A similar issue to children and your elderly dog is that of young dogs and puppies. You may well find that as your dog ages they will be fine with energetic puppies, apart from the odd reprimand in the form of a growl. However, most young dogs tend to not notice that your dog is old, slow and arthritic. They fail to notice that your dog maybe does not want to play or be jumped all over... and some just do not seem to take a hint! Pippa does some serious telling off when this is the case. She can be a very grumpy old lady indeed!
This is when it is wise as a dog owner to remove your dog away from the situation. If the young dog is in the same house then it is important to give your old dog its own space and train your young dog not to bother the senior dog of the house. If your dog does feel like playing with a younger dog then remember the age difference! Be prepared to step in when your dog looks tired.
Your elderly dog might get confused about and forget things.
In general the mental processing slows right down as your dog ages and some forms of mental impairment is to be expected.
Dogs are living longer than ever now and as a result more dogs are showing signs of canine dementia. As mentioned previously, when dogs become elderly dogs they can suffer from cognitive dysfunction syndrome, which is a canine type of alzheimers disease. It helps to be aware of this because if they suffer from it they can get confused, get lost more easily on walks, forget toilet training and even forget who and where they are.
Things to consider are making sure your senior dog has a ID chip, that the current address is up to date and that they have a dog ID tag. Be aware that your dog might start showing signs of unusual or uncharacteristic behavior and keep an eye on your dog when you are out for a walk in case they take a wrong turn.
My old dog Pippa has recently been showing signs of mental age related impairment. On a walk she will stop and sniff at a smell for an extremely long time (much more than she ever use to). She seems to get lost in the moment and is oblivious to anything going on around her. When she eventually looks up she seems confused and does not seem to know where she is and sometimes starts to walk off in the wrong direction. On more than one occasion she has started to walk off with the wrong person or family when we are out at the park.
Another example was just the other day. Every morning for many years I have taken Pippa for a walk to my local shop to buy a newspaper. When I enter the shop she sits outside waiting for me without being tied up and she knows that she is not allowed inside.
However, the other morning I turned around after paying the shop assistant and was shocked to find her casually strolling around the inside the shop, without a care in the world! When I motioned to her that what she was doing was wrong (she is now deaf so I have to use a type of sign language) and that she had to leave, she just looked at me as if to wonder what all the fuss was about! This is something she would never have done in the past.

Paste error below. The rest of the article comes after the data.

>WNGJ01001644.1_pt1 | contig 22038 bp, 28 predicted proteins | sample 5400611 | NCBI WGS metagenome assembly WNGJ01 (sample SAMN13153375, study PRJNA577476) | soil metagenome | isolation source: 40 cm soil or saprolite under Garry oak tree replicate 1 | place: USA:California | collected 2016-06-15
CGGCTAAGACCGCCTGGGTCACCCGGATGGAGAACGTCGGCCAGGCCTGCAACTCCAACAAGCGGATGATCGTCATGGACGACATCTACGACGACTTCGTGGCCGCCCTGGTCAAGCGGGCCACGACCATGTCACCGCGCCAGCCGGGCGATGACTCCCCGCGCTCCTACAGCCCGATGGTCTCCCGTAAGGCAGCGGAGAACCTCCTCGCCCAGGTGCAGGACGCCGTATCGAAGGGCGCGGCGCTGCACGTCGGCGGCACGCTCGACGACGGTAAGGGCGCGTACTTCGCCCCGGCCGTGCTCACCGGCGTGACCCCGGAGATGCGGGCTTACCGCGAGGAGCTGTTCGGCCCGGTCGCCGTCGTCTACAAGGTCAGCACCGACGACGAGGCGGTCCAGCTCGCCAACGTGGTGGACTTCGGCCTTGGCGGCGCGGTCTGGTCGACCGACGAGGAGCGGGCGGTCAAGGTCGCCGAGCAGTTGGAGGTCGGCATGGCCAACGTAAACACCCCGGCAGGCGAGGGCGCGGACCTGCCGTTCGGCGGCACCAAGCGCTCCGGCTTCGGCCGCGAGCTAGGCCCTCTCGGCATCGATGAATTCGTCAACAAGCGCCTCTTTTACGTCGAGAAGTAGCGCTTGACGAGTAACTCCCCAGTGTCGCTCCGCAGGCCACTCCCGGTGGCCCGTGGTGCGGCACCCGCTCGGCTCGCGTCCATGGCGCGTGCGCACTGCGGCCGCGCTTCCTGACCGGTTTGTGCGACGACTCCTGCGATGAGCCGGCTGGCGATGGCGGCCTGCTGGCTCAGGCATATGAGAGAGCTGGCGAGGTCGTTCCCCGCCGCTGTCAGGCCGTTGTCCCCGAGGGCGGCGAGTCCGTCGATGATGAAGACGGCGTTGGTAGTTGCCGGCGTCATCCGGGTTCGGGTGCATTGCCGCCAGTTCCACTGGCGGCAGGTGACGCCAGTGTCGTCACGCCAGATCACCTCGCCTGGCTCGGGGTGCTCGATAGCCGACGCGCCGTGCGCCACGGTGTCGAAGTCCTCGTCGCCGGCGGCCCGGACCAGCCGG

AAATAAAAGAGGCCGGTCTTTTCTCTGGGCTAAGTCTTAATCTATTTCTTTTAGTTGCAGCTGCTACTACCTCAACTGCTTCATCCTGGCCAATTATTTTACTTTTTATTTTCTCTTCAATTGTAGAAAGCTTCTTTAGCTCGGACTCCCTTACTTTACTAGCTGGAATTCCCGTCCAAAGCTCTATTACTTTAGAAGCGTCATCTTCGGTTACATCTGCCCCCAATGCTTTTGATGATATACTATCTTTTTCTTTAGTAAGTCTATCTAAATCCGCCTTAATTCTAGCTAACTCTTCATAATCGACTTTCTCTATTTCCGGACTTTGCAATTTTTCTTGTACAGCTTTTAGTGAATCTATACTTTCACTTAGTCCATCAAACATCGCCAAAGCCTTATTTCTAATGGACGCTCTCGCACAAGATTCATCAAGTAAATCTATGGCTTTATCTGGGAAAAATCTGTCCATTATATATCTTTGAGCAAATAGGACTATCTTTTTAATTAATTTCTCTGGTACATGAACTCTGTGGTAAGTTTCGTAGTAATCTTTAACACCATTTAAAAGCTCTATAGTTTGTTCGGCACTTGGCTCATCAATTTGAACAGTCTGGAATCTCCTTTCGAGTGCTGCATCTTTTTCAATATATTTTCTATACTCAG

However it is the look on her face that gave me a clue to the decline in her mental health, because she was totally unaware that she had done anything wrong. I now feel it is safer to tie her with her leash, also incase she wonders off.
Fortunately there is now available a medication called Anipryl which can have a very beneficial effect and improve your dogs quality of life.
As your dog becomes an old dog you may notice their hearing is deteriorating. Dogs hearing loss usually starts with a loss of lower frequencies such as the human voice but is still ok for higher frequencies. This is why your dog does not always respond to your commands but still never misses the rustle of a cookie wrapper! Just be aware that your dog might not respond to your call. Hearing loss with my old dog Pippa has only been noticeable for the past year but it has really progressed in this time.
When hearing loss starts to occur, it is probably best to retire your dog from any guard dog duties. This combined with increasing sleep time make a very poor guard dog as demonstrated on the left by my dog Pip!
Old dogs, just like many old human beings, take a lot of comfort from routine. Try and keep your old dogs daily routine as similar as possible. Old dogs tend to get rather stressed from change. Try and keep the little routine things like food, bed, walks and boarding kennels the same.
Try to allow for an increase in vets bills. When your dog becomes a senior dog the frequency of visits to the vets and cost of treatment can often increase. This is why dog insurance premiums increase with the age of your dog. I have dog insurance which has increased every year. It is not cheap and the insurance company will only pay for 80% of any bills because of Pippa's age but it covers for recurrent illness and long term conditions. This all needs to be budgeted for whether you have insurance or not.
In summary, I think that it is best to be aware that you dog really is becoming an older dog and that their needs are changing. Keep a closer eye on them - both in a physical sense and behavioral sense. Try and see the world from their viewpoint and you will have a very happy and content senior dog.